Tuesday, 16 October 2018 10:55

Business as usual following fire

Written by 
The rubber conveyor belt was responsible for bulk of the smoke. The rubber conveyor belt was responsible for bulk of the smoke.

Fertiliser co-op Ravensdown says it has good stocks of finished fertiliser products despite a massive fire at its Hornby site last week.

Customers have resumed collecting fertiliser from the 14ha site; the fire affected the eastern end.

Ravensdown chief executive Greg Campbell says product quality has not suffered, ‘although in the initial restart of service customers could expect some congestion on the site”.

The fire appears to have started during maintenance work and spread along the roof line when a rubber conveyor belt ignited. 

“The rubber belt helped spread the fire through the roofs of the four store buildings and caused the black smoke seen across the city,” says Campbell. 

“The buildings affected were of new fibreglass construction and did not contain asbestos. The cladding responded as it should, allowing emergency services to put the fire out quickly and safely from outside the building.”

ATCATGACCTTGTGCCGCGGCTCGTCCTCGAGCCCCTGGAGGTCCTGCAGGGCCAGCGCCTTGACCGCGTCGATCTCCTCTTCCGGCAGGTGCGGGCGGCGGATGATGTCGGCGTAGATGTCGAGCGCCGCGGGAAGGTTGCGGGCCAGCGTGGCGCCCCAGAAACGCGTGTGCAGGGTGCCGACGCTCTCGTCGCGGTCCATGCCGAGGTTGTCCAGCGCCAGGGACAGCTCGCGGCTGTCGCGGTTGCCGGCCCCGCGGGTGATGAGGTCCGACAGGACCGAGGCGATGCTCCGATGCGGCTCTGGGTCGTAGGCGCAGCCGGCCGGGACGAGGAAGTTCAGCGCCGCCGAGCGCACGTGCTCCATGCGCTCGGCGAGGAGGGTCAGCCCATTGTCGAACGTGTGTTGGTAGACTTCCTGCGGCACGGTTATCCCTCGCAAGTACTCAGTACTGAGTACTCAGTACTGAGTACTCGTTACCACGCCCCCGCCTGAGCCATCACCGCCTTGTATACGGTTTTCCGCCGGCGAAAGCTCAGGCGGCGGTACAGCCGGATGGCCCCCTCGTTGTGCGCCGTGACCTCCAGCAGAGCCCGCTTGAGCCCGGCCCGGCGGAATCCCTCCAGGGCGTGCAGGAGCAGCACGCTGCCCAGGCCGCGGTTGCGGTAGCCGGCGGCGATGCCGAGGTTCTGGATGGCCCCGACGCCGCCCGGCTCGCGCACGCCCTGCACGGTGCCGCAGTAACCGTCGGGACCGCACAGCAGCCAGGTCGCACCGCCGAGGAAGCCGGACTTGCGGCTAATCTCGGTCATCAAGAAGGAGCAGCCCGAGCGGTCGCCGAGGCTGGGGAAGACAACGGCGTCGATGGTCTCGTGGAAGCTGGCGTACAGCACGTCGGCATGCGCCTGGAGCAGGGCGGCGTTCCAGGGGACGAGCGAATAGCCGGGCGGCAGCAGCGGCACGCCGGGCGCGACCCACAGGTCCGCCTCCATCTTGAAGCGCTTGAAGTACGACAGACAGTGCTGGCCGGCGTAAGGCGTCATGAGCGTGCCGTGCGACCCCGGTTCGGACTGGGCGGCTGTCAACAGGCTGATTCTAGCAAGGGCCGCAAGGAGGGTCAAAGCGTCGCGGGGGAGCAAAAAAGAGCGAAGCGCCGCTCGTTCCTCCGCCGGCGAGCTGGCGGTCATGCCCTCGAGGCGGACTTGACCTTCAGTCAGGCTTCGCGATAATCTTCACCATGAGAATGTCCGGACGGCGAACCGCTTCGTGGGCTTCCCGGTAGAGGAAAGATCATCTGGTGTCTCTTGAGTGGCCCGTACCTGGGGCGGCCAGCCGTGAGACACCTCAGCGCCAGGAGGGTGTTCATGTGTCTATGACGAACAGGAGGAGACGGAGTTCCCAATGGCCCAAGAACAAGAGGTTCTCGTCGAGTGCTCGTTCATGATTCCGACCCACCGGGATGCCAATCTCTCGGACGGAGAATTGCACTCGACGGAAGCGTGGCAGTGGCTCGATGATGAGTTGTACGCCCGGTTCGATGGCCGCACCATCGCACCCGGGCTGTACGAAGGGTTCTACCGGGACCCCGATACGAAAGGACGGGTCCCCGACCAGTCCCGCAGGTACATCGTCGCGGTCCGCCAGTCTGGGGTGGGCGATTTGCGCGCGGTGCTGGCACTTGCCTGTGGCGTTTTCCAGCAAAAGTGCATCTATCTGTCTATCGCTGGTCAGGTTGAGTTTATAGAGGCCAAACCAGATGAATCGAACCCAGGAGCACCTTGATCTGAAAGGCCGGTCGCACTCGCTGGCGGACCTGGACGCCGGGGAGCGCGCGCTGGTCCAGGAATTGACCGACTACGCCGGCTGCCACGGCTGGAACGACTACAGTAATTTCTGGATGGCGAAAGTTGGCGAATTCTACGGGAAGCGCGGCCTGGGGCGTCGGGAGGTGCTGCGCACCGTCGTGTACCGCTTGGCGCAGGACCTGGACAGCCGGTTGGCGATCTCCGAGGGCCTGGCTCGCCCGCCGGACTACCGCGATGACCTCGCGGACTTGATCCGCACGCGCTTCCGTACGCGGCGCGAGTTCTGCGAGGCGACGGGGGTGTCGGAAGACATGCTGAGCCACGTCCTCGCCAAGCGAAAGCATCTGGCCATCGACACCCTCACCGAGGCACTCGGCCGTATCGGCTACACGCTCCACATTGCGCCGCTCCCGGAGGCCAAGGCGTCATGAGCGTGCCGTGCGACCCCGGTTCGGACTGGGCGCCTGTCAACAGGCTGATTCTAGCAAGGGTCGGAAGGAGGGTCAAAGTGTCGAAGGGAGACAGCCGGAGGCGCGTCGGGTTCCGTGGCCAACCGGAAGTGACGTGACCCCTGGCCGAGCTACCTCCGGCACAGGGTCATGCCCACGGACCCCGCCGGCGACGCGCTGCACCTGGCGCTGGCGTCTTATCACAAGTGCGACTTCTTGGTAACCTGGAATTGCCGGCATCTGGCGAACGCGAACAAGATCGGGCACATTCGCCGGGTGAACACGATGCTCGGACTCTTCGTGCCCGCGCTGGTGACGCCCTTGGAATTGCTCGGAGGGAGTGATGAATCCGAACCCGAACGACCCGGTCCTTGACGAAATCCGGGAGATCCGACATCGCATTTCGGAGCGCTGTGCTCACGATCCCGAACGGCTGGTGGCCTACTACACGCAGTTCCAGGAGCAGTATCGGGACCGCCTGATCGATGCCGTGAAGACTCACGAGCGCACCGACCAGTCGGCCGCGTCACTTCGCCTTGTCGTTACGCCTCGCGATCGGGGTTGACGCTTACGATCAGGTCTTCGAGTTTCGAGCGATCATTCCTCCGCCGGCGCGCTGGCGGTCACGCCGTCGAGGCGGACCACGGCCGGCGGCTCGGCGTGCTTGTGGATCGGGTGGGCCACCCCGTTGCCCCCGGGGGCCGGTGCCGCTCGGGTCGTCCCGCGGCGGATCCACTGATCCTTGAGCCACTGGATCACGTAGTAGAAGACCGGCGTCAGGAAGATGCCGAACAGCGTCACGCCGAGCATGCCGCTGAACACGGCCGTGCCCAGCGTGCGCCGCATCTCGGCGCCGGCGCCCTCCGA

The fire only affected building materials and conveyor structures. Ravensdown does not store explosive materials in any of their manufacturing plants. The two small bangs heard were likely exploding gas bottles used during the maintenance work. 

 

More like this

Fertiliser use in spring

The refreshed National Policy Statement for Freshwater Management increases the pressure on farmers to improve their nutrient management. 

Getting spring pasture covers right

Managing pasture surpluses or deficits in spring is the key to maintaining quality and persistence going into summer, says Ravensdown agronomist Tim Russell.

Small things make a big difference

Lamb daily growth rates on sheep farms in New Zealand are in a huge range — from as low as 80g to 350g or more per lamb per day. 

Getting to the top of this range requires attention to detail.

 
 

» The RNG Weather Report

» Latest Print Issues Online

Milking It

If it clucks is it vegan?

Is food vegan simply because it doesn’t come from a cow? This question has puzzled one in five Britons.

Swinging out the lifeboats?

The Fonterra shareholders council announced last week that elections will take place in 10 of its 25 wards.

» Connect with Dairy News